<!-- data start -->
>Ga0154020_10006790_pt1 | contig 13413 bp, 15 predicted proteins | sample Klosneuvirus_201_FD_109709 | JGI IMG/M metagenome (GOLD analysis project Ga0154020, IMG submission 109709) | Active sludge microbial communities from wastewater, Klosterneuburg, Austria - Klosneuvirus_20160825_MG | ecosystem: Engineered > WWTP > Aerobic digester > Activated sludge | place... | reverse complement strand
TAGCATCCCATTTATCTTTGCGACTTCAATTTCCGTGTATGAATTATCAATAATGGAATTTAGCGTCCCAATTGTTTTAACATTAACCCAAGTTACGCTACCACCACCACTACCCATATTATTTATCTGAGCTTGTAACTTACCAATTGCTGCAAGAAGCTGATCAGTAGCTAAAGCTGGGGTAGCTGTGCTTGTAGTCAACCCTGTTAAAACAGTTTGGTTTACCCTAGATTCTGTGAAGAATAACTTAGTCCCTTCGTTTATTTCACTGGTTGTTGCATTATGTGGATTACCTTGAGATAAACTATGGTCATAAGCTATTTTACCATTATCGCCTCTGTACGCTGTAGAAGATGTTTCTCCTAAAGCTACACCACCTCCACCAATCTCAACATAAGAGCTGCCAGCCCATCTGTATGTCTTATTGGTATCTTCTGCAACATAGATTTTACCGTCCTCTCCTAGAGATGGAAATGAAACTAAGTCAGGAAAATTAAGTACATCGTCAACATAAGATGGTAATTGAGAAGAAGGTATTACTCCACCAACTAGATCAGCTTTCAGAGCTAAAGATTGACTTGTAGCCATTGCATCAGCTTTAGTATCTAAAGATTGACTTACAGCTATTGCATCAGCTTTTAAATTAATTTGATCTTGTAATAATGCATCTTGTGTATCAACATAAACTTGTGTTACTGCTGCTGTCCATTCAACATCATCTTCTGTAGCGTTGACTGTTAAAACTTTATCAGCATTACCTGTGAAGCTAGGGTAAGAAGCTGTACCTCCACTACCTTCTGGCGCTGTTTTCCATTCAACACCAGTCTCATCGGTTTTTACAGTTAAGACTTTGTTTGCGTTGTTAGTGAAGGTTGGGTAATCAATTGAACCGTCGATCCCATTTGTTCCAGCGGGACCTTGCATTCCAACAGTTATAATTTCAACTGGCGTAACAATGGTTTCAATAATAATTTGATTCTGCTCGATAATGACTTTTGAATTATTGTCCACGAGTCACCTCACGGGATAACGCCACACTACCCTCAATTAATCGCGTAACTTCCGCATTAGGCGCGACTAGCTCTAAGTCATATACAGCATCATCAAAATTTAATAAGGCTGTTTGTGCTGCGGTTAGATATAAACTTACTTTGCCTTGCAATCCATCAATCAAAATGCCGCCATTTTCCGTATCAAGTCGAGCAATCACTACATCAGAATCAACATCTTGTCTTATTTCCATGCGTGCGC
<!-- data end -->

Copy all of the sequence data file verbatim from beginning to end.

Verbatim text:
>Ga0154020_10006790_pt1 | contig 13413 bp, 15 predicted proteins | sample Klosneuvirus_201_FD_109709 | JGI IMG/M metagenome (GOLD analysis project Ga0154020, IMG submission 109709) | Active sludge microbial communities from wastewater, Klosterneuburg, Austria - Klosneuvirus_20160825_MG | ecosystem: Engineered > WWTP > Aerobic digester > Activated sludge | place... | reverse complement strand
TAGCATCCCATTTATCTTTGCGACTTCAATTTCCGTGTATGAATTATCAATAATGGAATTTAGCGTCCCAATTGTTTTAACATTAACCCAAGTTACGCTACCACCACCACTACCCATATTATTTATCTGAGCTTGTAACTTACCAATTGCTGCAAGAAGCTGATCAGTAGCTAAAGCTGGGGTAGCTGTGCTTGTAGTCAACCCTGTTAAAACAGTTTGGTTTACCCTAGATTCTGTGAAGAATAACTTAGTCCCTTCGTTTATTTCACTGGTTGTTGCATTATGTGGATTACCTTGAGATAAACTATGGTCATAAGCTATTTTACCATTATCGCCTCTGTACGCTGTAGAAGATGTTTCTCCTAAAGCTACACCACCTCCACCAATCTCAACATAAGAGCTGCCAGCCCATCTGTATGTCTTATTGGTATCTTCTGCAACATAGATTTTACCGTCCTCTCCTAGAGATGGAAATGAAACTAAGTCAGGAAAATTAAGTACATCGTCAACATAAGATGGTAATTGAGAAGAAGGTATTACTCCACCAACTAGATCAGCTTTCAGAGCTAAAGATTGACTTGTAGCCATTGCATCAGCTTTAGTATCTAAAGATTGACTTACAGCTATTGCATCAGCTTTTAAATTAATTTGATCTTGTAATAATGCATCTTGTGTATCAACATAAACTTGTGTTACTGCTGCTGTCCATTCAACATCATCTTCTGTAGCGTTGACTGTTAAAACTTTATCAGCATTACCTGTGAAGCTAGGGTAAGAAGCTGTACCTCCACTACCTTCTGGCGCTGTTTTCCATTCAACACCAGTCTCATCGGTTTTTACAGTTAAGACTTTGTTTGCGTTGTTAGTGAAGGTTGGGTAATCAATTGAACCGTCGATCCCATTTGTTCCAGCGGGACCTTGCATTCCAACAGTTATAATTTCAACTGGCGTAACAATGGTTTCAATAATAATTTGATTCTGCTCGATAATGACTTTTGAATTATTGTCCACGAGTCACCTCACGGGATAACGCCACACTACCCTCAATTAATCGCGTAACTTCCGCATTAGGCGCGACTAGCTCTAAGTCATATACAGCATCATCAAAATTTAATAAGGCTGTTTGTGCTGCGGTTAGATATAAACTTACTTTGCCTTGCAATCCATCAATCAAAATGCCGCCATTTTCCGTATCAAGTCGAGCAATCACTACATCAGAATCAACATCTTGTCTTATTTCCATGCGTGCGC